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Curr Opin Microbiol. 2003 Apr;6(2):186-90.

From motility to virulence: Sensing and responding to environmental signals in Vibrio cholerae.

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Department of Microbiology and Immunology, University of Michigan Medical School, Ann Arbor, MI 48109, USA.


Sensing its changing environment is key for Vibrio cholerae when making the transition from an aquatic lifestyle to one more suited to a human host. An inverse correlation between motility and virulence gene expression has been reported, with the NADH : ubiquinone oxidoreductase system which powers motility by generating a sodium-motive force, playing a pivotal role. Recent studies have demonstrated that bile inhibits activity of the transcription factor ToxT, a protein responsible for direct activation of numerous virulence gene promoters. In addition, recent technological advances have allowed for the analysis of in-vivo-induced genes and assessment of their timing of expression. Use of recombinase-based in vivo expression technology has revealed that the toxin-coregulated pilus (a colonization factor) is expressed before cholera toxin. Components of an acid-tolerance response system have also been found using this method as well as signature-tagged mutagenesis. Finally, a role for quorum sensing in regulation of virulence gene expression has recently been established.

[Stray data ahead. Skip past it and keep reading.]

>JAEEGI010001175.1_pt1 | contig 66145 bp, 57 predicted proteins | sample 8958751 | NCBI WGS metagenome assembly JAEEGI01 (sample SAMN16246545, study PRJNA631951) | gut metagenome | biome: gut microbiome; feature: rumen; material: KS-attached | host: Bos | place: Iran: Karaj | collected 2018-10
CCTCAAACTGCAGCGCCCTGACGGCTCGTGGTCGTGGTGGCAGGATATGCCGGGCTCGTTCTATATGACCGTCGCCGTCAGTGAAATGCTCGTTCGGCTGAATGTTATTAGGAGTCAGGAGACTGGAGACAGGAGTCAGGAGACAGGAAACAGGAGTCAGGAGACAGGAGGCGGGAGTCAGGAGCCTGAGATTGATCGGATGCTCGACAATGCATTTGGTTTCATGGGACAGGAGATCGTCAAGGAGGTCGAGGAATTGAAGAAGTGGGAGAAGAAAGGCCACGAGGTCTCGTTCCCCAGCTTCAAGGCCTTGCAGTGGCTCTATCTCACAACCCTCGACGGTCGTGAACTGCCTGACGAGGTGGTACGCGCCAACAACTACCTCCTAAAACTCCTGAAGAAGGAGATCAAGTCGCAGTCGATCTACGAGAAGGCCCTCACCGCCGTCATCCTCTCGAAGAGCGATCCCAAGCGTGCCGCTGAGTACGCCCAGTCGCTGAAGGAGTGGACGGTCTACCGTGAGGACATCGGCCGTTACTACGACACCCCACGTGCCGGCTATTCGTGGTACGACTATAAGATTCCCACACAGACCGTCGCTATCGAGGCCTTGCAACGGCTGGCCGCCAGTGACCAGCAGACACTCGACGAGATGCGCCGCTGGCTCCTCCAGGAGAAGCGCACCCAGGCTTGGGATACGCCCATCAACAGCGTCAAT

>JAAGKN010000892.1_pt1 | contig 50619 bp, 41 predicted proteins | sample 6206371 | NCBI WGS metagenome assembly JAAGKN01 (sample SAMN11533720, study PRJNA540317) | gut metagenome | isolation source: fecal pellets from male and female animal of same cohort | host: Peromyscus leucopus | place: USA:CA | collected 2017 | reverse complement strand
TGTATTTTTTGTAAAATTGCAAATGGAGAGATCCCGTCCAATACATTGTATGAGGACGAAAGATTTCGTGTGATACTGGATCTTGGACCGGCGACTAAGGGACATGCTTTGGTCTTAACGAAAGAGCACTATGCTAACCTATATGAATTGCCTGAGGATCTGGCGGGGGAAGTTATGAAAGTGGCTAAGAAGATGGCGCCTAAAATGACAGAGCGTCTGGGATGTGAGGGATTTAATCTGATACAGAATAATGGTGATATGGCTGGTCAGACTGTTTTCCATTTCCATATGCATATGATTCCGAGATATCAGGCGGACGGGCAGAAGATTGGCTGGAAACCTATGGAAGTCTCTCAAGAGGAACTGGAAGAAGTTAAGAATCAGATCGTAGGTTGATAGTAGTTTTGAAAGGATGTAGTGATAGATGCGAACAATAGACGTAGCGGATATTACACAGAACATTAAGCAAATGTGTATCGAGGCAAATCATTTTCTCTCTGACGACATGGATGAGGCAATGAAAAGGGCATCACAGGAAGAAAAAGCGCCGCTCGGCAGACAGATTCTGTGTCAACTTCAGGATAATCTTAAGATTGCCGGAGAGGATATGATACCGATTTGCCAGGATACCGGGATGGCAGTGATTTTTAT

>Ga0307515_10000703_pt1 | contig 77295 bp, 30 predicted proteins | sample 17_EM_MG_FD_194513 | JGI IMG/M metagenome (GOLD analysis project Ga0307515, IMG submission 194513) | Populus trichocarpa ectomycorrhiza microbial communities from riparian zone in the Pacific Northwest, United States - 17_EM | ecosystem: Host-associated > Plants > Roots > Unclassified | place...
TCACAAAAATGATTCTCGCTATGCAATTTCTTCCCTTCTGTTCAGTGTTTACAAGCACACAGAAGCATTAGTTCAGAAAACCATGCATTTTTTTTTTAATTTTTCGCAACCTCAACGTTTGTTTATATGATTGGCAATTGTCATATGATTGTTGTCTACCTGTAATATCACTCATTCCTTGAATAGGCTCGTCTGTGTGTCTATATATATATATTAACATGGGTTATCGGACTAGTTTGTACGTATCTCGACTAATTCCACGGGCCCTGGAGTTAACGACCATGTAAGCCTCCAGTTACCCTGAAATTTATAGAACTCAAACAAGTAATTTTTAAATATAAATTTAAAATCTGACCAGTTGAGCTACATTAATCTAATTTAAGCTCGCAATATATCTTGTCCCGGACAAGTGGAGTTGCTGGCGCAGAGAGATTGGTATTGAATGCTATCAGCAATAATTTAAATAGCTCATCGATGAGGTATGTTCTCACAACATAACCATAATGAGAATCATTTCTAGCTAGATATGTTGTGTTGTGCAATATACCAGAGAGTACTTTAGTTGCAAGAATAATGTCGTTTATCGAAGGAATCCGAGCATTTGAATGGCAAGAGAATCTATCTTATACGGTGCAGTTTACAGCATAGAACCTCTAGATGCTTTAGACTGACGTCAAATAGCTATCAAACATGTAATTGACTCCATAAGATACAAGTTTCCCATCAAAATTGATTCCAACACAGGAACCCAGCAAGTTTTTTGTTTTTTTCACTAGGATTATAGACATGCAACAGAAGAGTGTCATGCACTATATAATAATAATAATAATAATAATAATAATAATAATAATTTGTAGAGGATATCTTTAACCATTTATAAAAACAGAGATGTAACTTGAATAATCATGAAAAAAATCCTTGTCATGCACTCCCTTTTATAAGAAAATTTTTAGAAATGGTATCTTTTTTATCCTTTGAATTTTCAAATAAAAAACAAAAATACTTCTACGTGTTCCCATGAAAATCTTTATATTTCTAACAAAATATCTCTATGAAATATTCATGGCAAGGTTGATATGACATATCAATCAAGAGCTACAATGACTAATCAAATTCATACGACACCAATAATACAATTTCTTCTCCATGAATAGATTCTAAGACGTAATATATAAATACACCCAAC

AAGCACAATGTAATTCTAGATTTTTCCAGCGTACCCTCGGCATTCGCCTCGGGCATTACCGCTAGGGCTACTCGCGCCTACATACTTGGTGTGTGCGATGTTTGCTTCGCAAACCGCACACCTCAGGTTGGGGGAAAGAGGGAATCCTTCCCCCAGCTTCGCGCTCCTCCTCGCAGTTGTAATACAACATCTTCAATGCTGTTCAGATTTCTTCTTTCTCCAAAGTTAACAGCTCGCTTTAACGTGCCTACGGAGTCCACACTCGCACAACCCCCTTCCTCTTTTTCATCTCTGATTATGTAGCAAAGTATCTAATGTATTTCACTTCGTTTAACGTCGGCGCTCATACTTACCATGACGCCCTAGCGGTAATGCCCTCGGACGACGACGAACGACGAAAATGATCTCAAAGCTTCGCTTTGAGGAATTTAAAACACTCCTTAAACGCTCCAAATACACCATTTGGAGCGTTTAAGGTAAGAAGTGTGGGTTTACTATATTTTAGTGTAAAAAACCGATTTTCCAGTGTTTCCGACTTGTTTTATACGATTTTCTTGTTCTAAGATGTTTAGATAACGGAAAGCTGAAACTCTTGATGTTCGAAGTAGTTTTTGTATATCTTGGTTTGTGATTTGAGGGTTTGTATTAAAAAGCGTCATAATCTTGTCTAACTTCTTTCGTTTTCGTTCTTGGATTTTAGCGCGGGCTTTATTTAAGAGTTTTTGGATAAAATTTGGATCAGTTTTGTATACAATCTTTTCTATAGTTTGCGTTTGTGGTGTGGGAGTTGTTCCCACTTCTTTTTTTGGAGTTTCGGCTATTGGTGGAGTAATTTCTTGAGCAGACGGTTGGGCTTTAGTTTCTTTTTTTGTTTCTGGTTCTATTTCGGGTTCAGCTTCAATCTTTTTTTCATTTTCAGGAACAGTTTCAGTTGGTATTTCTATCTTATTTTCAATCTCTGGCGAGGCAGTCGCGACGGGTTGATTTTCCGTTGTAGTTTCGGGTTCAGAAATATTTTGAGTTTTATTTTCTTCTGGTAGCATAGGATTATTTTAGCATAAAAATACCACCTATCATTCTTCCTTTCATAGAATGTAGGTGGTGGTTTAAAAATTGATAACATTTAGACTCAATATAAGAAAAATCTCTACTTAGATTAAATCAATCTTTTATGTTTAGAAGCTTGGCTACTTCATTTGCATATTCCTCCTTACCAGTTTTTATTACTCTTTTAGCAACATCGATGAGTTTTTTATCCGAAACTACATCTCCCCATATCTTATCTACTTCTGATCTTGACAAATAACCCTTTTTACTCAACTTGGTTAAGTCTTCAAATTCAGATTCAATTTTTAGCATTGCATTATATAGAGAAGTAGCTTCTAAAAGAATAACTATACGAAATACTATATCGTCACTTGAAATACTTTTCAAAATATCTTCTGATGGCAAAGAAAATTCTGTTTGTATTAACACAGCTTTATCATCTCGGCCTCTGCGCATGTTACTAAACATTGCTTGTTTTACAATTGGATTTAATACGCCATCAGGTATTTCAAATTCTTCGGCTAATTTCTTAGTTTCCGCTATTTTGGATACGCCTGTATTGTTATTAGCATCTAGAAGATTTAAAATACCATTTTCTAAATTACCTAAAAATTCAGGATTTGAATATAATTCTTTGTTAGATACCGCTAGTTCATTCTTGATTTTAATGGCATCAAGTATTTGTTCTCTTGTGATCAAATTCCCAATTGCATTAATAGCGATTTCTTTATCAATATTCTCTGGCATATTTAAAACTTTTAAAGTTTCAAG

[Indexed for MEDLINE]

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